The documentary reveals a year in the life of the restaurant and the key people involved, starting with the closing of the restaurant at the end of the summer season. Adrià and a team of his senior chefs, including Oriol Castro and Eduard Xatruch, spend the next few months testing out new “concepts”, cooking them a number of different ways and recording the results. Later, as June and the re-opening approach, a swarm of new recruits are brought in to assist with these large operations. We then see the restaurant in action, dealing effectively and quickly with the many different orders, while Adrià sits and meticulously tests the quality of each dish.
El Bulli: Cooking In Progress is a type of process documentary, not unlike Sophie Fiennes’ 2010 portrait of Anselm Kiefer and his work, Over Your Cities Grass Will Grow. In both films, the camera, in a detached yet observational handheld style, focuses primarily on the work, or the craft of making art. With crisp, clean digital imagery, these films document the process of creating art. However, while Fiennes’ film allowed at least one tell-all interview with its subject, Wetzel refuses to do anything other than document. Or so he would like us to believe. There are a series of moments that feel staged, including a rather too-clean match-on-action (when a cut between two different shots is bridged by a movement in order to give the impression of continuity), a technique of ‘invisible’ editing primarily used to Hollywood. Some exchanges between the chefs seem scripted, particularly a sequence late in the film in which Adrià talks to the assembled assistants and explains what elBulli is all about. It is a revealing moment but not a particularly believable one.
El Bulli: Cooking In Progress, though cold and detached, is clearly deeply passionate about the elBulli restaurant and haute cuisine in general. The film is deeply serious in its presentation of the process of cooking at elBulli. Without any doubt, it considers cooking an art and food an art form, just as much as painting, sculpting or cinema. When the food is ready to be served, it resembles more a piece of modern art, with a series of photographs of the meals shown over the end credits giving the impression of an exhibition. The film may well have a case to make and it may make you think about food and the nature of art and maybe even film, but not for very long. Similarly, the conclusions one might come to will be of little interest. The film’s treatment is rather facile, but the major problem with El Bulli: Cooking In Progress is that it smacks too much of snobbery.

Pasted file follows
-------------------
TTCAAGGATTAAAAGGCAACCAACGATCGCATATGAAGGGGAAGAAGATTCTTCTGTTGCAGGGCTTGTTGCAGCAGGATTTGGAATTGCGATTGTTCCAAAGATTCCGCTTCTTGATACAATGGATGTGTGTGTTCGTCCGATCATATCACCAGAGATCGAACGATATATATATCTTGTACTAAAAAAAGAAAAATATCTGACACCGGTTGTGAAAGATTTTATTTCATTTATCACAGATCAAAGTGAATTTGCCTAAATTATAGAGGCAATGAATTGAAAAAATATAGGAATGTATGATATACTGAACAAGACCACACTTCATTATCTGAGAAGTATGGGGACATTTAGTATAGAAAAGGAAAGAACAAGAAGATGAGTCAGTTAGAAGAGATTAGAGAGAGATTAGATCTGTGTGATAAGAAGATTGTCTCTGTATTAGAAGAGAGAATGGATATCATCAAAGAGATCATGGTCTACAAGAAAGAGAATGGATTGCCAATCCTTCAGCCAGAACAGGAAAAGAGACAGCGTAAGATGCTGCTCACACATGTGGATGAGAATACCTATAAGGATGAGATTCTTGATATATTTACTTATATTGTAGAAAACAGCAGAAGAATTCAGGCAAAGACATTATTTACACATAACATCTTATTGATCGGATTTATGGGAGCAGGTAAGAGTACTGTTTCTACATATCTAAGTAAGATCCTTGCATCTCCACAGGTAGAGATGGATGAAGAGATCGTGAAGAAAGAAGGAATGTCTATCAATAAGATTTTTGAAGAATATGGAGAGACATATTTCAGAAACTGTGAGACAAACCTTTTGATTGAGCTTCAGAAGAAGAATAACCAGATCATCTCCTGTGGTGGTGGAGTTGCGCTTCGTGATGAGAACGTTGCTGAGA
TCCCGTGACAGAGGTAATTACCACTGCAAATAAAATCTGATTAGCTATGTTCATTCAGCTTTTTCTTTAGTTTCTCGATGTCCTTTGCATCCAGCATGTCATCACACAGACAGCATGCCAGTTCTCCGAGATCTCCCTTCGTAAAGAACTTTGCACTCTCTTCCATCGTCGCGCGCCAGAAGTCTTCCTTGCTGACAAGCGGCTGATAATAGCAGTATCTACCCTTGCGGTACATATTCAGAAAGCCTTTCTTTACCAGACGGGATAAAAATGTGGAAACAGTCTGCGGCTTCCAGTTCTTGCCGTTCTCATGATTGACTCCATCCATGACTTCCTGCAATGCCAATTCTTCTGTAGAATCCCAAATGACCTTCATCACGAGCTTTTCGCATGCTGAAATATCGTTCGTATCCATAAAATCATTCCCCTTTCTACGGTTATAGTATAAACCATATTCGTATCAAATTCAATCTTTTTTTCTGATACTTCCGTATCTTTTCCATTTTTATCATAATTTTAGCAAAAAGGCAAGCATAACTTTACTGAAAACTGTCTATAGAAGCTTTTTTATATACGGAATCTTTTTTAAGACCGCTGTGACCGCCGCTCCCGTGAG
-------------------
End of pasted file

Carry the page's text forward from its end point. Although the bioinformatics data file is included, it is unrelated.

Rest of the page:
Ferran Adrià is not so interested in whether his food tastes nice and he certainly is not concerned about giving his customers a meal - the portions are incredibly miniscule no matter how many courses there might be. Like modern art, the benefits are more cerebral. In his pep talk, Adrià says that the main thing is that the food give an emotional or intellectual response, that it shock and surprise. Unlike art, however, food serves a basic need, one that is not open to the vicissitudes of mental processes. As a result, at the risk of sounding like a philistine, it is difficult to agree with Ferran Adrià or with El Bulli: Cooking In Progress. Not that the film tries to convince. Behind the supposedly undoctored reality, which is never achievable whatever the aesthetics, of the film’s continuous documentation, there is a sense of smugness. It is preaching to the converted, safe in the knowledge that anyone who is unimpressed will either have given up long ago or will keep quiet. Instead of being intriguing or even fascinating as it could well have been, particularly as a Godardian exercise in boundary-breaking, the film is hopelessly didactic, overlong and po-faced.
As a side note, the film is also often barely comprehensible, particularly early in the film, when they are trying to put new “concepts” into practise. The film cuts quickly through a series of close-ups of different foods, handheld shots of the chefs cooking them, tasting them and adjusting them, but without any sense of time passing. These sequences are nearly impossible to follow in narrative terms, with the inedible food seen in the “Here’s one we made earlier” type moments nearly indistinguishable from the foods that are either finished or unfinished. Similarly, Adrià has an incredibly stony face, which often makes it difficult to gauge whether any of these trials have been successful or not. The film is also surprisingly unfocussed, giving a lot of attention to the repercussions of a faulty hard drive as if data management is of the utmost importance in a busy restaurant.
El Bulli: Cooking In Progress preaches to the converted and prefers not to look too critically at the idea of haute cuisine. It is pretentious and somewhat unapproachable as well as totally unconvincing. There is an air of snobbery throughout, which is hard to see past. Ultimately, the film has very little worth or appeal.